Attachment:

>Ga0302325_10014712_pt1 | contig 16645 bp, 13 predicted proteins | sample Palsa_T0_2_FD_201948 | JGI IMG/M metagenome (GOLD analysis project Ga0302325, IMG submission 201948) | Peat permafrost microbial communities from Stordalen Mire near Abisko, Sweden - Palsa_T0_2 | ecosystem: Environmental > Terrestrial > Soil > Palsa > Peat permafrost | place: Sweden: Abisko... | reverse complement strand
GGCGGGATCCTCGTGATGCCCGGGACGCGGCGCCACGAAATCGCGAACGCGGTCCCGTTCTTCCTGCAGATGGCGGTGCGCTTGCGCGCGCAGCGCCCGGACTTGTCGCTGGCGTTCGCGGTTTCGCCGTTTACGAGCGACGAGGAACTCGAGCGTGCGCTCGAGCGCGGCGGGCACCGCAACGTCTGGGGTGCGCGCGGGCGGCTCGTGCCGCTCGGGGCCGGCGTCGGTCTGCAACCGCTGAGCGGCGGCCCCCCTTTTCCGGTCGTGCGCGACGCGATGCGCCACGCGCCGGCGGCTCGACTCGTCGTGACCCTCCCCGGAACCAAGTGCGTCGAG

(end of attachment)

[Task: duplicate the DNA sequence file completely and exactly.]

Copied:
>Ga0302325_10014712_pt1 | contig 16645 bp, 13 predicted proteins | sample Palsa_T0_2_FD_201948 | JGI IMG/M metagenome (GOLD analysis project Ga0302325, IMG submission 201948) | Peat permafrost microbial communities from Stordalen Mire near Abisko, Sweden - Palsa_T0_2 | ecosystem: Environmental > Terrestrial > Soil > Palsa > Peat permafrost | place: Sweden: Abisko... | reverse complement strand
GGCGGGATCCTCGTGATGCCCGGGACGCGGCGCCACGAAATCGCGAACGCGGTCCCGTTCTTCCTGCAGATGGCGGTGCGCTTGCGCGCGCAGCGCCCGGACTTGTCGCTGGCGTTCGCGGTTTCGCCGTTTACGAGCGACGAGGAACTCGAGCGTGCGCTCGAGCGCGGCGGGCACCGCAACGTCTGGGGTGCGCGCGGGCGGCTCGTGCCGCTCGGGGCCGGCGTCGGTCTGCAACCGCTGAGCGGCGGCCCCCCTTTTCCGGTCGTGCGCGACGCGATGCGCCACGCGCCGGCGGCTCGACTCGTCGTGACCCTCCCCGGAACCAAGTGCGTCGAG